5. One in a while I get a more satisfactory red when I photograph red flowers (I find the darker wine and deep hot fuchsia tones also make me crazy). My newish (last fall) Canon SX1200 has some options for setting colour enhancements/fades while shooting, and I've found occasionally that setting the selection to neutral tones the magenta vibe down enough to get a more satisfactory colour. Bumping the red setting up seems to help sometimes, other times not.It's a strange thing, but I asked my camera seller a couple of years ago, and he explained about the digital sensor just not getting the colours right sometimes. Nice to know it's not always my fault...:-)

    ReplyDelete
  6. Thanks for all you comments. I really appreciate your responses.

    @Allanbecker, your question has me wondering whether the same rose could be seen in different ways so they seem to be different plants. Perhaps it's like a road trip where the landscape appears totally different on the return trip. Short answer, Allan, is you're welcome to come and admire the red roses in ways that you'll see as many as your imagination will allow. Thanks for picking up on this little bit of magic just from the online presentation. :)Hank

    ReplyDelete
  7. Very interesting post Hank, I do find that colours (especially blues) don't come out true to form. I haven't manipulated them since I feel like it's cheating in some way, but your post brings up an interesting point...if the image is being modified by the camera, then perhaps 'changing' it is actually 'changing it back'. Something to ponder. ~ Rebecca

    ReplyDelete
  8. @Rebecca, indeed, the idea is not to manipulate it into something unrealistic, but rather to correct what the camera seems to distort - bringing it back to what the eye actually saw. Hank

    ReplyDelete
  9. Gorgeous photo. The edited version is an improvement, definitely. Since I love to grow red flowers, this information will be useful to me this season. Thanks! :)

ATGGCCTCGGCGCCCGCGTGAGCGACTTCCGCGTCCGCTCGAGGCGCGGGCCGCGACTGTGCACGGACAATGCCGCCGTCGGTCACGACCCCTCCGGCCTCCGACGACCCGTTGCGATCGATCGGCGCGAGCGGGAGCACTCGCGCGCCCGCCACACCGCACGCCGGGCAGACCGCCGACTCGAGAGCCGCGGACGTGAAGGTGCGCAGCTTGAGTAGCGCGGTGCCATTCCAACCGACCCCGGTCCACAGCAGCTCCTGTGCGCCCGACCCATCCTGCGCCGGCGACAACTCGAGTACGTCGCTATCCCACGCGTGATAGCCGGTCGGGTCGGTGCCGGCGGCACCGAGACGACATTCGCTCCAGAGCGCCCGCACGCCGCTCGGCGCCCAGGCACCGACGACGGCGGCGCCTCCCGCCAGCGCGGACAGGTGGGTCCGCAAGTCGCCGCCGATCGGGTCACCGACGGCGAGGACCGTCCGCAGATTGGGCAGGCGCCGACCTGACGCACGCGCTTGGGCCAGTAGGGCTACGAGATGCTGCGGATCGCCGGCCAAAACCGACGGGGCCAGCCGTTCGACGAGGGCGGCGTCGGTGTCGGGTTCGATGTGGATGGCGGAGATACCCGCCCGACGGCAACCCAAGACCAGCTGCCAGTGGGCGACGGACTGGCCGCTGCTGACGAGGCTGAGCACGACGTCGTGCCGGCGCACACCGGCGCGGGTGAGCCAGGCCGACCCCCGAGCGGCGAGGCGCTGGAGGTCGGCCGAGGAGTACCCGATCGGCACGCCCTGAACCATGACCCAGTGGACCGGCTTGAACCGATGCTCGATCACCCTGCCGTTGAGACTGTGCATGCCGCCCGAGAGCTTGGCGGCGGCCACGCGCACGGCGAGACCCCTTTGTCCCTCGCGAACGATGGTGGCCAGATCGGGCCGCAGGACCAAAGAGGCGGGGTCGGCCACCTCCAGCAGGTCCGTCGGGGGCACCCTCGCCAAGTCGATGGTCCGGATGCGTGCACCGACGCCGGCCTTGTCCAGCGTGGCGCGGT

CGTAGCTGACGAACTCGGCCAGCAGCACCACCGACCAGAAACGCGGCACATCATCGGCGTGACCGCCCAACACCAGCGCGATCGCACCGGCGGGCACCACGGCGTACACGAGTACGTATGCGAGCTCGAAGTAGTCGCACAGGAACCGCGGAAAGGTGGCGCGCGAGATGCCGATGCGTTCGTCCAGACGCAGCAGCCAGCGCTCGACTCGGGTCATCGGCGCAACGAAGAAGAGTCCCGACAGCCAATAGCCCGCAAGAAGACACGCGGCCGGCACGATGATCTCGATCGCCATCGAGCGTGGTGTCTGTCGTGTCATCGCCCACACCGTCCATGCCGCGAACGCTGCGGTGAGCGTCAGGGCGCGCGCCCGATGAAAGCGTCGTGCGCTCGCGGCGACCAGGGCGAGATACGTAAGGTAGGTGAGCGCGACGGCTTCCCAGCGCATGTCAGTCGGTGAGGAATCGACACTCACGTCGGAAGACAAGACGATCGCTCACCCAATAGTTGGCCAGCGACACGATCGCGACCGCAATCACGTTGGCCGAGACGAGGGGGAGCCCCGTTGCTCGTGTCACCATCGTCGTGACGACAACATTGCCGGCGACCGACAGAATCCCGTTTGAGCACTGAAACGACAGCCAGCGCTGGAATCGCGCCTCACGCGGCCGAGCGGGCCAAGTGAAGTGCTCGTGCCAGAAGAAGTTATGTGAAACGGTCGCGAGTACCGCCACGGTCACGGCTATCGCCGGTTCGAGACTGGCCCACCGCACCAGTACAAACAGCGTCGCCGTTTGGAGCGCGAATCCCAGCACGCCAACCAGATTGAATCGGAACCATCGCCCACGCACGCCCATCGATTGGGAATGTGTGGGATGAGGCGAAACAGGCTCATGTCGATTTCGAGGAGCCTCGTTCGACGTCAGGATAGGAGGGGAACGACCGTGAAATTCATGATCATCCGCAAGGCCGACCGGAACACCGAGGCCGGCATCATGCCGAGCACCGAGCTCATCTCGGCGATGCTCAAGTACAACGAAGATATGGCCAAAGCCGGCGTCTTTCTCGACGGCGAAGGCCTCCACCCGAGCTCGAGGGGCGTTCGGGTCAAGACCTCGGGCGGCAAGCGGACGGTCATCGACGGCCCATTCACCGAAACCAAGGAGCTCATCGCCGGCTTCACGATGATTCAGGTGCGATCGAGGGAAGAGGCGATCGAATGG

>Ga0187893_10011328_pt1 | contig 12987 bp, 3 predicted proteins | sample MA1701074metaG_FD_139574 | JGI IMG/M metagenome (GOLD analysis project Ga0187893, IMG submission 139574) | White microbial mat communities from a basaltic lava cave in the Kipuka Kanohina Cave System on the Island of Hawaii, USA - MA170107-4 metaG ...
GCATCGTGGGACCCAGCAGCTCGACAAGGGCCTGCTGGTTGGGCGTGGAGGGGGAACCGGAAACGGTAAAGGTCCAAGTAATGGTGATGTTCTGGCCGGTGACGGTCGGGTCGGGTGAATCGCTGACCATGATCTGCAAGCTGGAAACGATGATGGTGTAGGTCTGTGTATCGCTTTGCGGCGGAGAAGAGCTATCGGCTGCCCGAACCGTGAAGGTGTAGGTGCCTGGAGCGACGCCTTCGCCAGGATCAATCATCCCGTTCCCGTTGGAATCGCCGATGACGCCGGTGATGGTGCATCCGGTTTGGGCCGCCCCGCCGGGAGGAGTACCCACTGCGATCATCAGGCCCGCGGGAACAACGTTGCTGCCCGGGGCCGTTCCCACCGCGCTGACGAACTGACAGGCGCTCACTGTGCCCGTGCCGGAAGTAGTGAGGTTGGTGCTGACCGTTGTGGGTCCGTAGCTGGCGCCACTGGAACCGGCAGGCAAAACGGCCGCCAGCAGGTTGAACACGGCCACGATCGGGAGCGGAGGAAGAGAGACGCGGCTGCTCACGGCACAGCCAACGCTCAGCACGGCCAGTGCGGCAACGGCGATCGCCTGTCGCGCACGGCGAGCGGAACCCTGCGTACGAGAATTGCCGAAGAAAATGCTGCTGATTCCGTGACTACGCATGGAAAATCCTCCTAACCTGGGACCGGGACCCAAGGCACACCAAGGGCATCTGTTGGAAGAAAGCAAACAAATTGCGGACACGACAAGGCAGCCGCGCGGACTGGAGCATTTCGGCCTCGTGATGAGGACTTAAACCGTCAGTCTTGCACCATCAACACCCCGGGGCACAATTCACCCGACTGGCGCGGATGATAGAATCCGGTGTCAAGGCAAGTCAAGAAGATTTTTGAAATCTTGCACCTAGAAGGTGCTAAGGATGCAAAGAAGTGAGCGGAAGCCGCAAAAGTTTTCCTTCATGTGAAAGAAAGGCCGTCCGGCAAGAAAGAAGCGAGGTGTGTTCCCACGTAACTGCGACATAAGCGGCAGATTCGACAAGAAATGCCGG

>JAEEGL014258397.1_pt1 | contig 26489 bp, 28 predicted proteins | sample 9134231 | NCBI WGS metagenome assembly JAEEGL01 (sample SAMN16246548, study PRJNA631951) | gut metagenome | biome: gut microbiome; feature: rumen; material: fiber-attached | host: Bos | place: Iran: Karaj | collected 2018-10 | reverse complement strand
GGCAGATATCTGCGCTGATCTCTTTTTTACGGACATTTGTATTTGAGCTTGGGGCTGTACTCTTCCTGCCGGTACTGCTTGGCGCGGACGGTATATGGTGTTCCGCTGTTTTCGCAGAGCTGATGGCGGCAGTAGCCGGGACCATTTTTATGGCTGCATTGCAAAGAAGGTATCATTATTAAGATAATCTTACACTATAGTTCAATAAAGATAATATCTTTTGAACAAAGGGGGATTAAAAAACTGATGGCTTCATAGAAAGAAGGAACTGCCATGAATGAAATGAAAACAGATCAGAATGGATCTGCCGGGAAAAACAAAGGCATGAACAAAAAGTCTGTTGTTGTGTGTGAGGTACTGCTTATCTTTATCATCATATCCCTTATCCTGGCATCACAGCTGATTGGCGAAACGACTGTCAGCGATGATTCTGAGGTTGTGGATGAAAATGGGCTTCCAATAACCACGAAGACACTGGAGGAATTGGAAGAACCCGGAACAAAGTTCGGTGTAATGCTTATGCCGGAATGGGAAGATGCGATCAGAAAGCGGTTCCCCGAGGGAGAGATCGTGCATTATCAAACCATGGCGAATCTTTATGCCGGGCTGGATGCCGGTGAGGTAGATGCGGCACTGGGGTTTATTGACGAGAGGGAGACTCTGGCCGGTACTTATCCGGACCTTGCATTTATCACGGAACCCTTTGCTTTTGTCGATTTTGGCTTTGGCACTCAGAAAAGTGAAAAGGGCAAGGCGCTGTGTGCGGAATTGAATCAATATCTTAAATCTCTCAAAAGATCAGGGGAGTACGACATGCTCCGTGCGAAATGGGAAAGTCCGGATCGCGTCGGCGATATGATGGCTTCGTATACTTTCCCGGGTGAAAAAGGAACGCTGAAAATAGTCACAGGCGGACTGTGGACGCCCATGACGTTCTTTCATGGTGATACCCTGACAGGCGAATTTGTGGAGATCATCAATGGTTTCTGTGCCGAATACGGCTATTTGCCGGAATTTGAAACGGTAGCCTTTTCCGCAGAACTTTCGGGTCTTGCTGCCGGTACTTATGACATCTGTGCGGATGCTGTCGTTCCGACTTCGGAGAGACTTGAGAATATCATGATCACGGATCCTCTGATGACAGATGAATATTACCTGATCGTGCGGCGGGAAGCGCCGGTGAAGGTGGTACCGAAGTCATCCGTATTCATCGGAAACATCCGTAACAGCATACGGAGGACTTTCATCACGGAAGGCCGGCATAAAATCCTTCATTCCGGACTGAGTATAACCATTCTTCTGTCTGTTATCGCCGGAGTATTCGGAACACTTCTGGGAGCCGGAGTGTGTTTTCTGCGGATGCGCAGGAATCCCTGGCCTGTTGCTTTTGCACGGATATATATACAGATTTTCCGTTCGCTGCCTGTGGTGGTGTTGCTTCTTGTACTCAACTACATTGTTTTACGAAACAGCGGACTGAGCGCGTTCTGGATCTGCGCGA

ReplyDelete
  10. I like the second photo - you did a great job adjusting the red. Thanks for the tips!

    ReplyDelete
  11. Very helpful post Hank. The problem with using cheap, or free, photo editing software is that rather than just increase the red in the roses they will make the whole photo more red.

    Your tips were great though about shooting in overcast conditions and shading the elements. The second image was definitely better than the first.

    ReplyDelete
  12. Hank,
    I love photographing flowers. You did an awesome job.
    red is always tricky, for me.

    ReplyDelete
  13. You did a great job Hank. I love it no matter what shade of red it is.

    Your garden in the header, is rather lovely.

    When does spring come by?

    Jen

    ReplyDelete
  14. Must admit when using editing software I often venture into the unrealistic - you get get some really amazing effect.

    ReplyDelete
  15. Certain roses have a deep red - not so much saturated, not so much dark, but "deep." It's difficult to express. I tried several cameras, including a Sigma with the special Foveon sensor, but none of them got it. Nor could I get it in post processing, although a blue filter helped a little.

    ReplyDelete